The responsibility of this trustee is to manage the trust and to distribute the life insurance death benefit according to the terms outlined in the trust.
Do I Need to Consider Federal Estate Taxes when Purchasing Life Insurance?
Life insurance policies are often strategically used to provide liquidity to account for federal estate taxes when the estate exceeds the tax exemption threshold.
In general, life insurance policies will not be taxed as federal income, so the full amount could be used to pay the estate taxes.
Rather than having to sell larger assets like a home to secure funds to pay state and federal taxes, the death benefit from the policy could be used.
Depending on how the policy is owned, you may find the policy will be included in the gross estate for determining estate tax liability.
You could accidentally bring your estate value over the exemption threshold without considering these factors.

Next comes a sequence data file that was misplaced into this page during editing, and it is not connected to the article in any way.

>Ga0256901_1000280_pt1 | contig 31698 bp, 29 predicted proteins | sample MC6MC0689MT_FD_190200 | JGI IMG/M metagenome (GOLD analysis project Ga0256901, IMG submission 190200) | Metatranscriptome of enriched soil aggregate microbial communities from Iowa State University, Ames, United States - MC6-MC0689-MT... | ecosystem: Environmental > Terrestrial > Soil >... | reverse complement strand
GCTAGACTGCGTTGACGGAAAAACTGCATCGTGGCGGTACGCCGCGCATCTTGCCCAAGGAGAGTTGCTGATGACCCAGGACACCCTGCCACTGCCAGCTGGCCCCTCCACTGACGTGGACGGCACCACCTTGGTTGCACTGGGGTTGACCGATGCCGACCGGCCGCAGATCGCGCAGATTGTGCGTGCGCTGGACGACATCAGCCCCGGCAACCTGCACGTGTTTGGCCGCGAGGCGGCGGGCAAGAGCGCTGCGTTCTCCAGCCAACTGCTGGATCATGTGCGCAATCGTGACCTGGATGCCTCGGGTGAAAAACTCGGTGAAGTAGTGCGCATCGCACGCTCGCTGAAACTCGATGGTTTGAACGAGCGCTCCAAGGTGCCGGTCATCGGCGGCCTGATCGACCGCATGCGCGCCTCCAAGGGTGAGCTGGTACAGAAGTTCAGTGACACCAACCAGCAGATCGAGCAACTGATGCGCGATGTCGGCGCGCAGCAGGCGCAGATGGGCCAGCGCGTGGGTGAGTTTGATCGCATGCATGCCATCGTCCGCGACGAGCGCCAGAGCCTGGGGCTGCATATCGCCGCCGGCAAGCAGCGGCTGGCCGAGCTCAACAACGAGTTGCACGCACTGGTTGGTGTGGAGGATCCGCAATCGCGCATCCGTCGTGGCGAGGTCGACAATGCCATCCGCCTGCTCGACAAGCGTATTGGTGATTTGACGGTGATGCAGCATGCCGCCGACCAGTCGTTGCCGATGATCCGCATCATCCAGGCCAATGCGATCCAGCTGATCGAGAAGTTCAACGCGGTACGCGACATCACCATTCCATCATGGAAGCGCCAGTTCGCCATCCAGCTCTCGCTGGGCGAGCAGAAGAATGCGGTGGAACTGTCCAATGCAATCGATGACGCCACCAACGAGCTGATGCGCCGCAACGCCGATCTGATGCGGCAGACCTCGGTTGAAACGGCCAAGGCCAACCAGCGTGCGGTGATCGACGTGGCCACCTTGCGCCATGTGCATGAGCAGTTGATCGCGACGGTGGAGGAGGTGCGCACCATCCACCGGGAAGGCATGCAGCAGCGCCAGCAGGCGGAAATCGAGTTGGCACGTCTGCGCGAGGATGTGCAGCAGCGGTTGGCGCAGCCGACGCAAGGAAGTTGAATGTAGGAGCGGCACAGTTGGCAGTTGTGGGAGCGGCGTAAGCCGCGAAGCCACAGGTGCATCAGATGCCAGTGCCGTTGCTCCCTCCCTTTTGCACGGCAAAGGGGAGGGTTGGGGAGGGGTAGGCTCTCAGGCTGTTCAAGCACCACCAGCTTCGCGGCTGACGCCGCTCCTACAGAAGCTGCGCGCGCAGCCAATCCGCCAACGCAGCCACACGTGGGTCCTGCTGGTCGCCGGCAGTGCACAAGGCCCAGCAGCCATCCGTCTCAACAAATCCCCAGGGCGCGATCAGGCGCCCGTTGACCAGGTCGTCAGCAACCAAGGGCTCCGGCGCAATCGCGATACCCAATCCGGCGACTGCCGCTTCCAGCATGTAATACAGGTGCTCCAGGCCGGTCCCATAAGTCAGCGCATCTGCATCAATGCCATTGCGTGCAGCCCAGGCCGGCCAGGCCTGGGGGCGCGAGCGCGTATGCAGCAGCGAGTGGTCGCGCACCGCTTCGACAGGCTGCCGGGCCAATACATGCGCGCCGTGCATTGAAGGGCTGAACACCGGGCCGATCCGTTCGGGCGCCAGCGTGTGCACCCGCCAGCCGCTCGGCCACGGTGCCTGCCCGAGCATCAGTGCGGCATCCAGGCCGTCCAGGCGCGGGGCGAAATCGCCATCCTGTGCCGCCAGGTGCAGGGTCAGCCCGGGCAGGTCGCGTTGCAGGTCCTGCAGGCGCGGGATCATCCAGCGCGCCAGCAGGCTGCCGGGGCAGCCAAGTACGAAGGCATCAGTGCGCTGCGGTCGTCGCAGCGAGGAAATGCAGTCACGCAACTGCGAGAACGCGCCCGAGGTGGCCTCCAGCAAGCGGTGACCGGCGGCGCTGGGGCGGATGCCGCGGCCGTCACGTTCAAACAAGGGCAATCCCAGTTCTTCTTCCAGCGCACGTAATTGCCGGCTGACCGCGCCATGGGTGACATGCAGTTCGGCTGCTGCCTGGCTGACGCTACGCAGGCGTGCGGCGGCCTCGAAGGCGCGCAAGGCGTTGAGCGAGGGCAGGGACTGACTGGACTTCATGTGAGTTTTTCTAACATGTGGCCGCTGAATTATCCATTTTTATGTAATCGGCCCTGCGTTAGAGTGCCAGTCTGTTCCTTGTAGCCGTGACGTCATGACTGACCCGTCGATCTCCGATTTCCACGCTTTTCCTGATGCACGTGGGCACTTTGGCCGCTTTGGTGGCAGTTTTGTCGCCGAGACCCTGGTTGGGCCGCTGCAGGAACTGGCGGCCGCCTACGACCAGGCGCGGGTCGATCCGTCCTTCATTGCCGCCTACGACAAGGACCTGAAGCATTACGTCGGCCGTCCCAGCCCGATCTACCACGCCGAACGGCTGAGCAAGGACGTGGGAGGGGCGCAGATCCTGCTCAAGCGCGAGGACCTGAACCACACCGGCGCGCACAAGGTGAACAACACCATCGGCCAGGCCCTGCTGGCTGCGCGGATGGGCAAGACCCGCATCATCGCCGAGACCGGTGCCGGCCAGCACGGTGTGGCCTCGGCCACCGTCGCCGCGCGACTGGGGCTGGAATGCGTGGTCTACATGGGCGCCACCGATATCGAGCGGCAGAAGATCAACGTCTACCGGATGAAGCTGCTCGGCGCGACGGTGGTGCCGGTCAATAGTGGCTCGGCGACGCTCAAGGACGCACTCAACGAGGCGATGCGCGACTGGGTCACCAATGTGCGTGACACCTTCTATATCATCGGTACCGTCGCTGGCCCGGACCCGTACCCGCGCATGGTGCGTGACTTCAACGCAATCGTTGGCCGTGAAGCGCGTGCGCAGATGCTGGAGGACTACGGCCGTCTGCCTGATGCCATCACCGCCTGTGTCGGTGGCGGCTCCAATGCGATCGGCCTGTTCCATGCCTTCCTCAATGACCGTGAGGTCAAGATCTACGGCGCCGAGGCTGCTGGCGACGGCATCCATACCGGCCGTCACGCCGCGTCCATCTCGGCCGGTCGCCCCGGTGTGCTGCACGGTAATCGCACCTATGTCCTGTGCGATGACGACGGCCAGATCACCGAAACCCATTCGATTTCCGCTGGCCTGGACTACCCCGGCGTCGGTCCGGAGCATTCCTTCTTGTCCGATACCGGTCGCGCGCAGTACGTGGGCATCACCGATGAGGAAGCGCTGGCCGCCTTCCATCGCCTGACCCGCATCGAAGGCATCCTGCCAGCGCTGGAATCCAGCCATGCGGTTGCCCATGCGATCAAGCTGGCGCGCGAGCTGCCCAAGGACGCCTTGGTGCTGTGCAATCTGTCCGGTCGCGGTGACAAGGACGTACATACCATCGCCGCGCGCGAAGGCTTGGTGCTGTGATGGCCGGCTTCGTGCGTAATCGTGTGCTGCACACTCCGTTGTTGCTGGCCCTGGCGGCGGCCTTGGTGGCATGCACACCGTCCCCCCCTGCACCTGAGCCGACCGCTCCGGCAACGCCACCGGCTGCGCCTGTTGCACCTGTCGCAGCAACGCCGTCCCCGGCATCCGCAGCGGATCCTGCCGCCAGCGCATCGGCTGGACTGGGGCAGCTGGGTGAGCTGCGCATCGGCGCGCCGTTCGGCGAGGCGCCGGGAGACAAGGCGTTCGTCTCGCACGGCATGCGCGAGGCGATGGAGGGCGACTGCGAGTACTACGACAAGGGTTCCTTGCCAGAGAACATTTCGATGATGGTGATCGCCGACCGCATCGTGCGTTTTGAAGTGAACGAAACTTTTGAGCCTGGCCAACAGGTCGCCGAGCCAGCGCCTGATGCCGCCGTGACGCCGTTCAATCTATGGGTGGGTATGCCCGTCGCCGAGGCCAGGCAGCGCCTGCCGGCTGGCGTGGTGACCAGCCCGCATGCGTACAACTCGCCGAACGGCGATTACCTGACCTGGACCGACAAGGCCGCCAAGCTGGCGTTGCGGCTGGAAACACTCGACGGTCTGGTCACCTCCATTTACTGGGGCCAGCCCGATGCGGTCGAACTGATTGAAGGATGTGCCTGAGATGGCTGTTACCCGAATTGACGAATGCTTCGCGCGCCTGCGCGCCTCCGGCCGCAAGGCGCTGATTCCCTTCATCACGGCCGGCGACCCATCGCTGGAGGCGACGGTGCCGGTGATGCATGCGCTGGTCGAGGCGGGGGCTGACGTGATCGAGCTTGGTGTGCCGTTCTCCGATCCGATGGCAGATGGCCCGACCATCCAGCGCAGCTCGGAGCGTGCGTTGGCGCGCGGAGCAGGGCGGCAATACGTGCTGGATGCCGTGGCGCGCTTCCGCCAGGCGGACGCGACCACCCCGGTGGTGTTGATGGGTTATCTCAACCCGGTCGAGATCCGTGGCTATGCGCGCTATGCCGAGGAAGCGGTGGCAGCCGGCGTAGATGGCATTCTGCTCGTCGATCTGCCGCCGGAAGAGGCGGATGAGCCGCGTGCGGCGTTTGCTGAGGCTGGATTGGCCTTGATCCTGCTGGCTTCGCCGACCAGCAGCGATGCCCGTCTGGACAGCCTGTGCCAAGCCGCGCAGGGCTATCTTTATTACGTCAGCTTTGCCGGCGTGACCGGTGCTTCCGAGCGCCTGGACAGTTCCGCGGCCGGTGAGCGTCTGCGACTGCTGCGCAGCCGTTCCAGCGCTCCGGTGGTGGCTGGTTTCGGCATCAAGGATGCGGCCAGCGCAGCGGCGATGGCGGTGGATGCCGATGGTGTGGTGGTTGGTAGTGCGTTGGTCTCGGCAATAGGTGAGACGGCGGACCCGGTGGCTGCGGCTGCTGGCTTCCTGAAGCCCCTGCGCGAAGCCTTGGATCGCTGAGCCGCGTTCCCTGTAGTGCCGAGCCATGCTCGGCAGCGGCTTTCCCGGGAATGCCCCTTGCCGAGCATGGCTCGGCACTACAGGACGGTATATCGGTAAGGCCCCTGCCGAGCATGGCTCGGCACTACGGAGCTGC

If you could be subject to estate taxes with the addition of a life insurance policy, an ILIT may be recommended by your estate planning attorney to remove this wildcard from your taxable estate.
Discuss your circumstances with your tax advisor and experienced estate planning attorney to anticipate and account for tax liabilities.
What are the Connections Between Life Insurance and Estate Planning?
The type of life insurance policy you choose should work with your comprehensive estate planning goals.
Because beneficiary designations govern the distribution of the death benefit rather than the terms of a last will, you should review and update policy designations regularly.
A life insurance trust can provide greater protection and control over the proceeds of the life insurance policy.
Although life insurance can account for estate tax liabilities, it can also create them when proper planning has been disregarded.
Life insurance can help you provide financial security for your loved ones in the wake of your death.
Working with a life insurance professional, a CPA, and an experienced estate planning attorney allows you to maximize life insurance benefits for your loved ones strategically.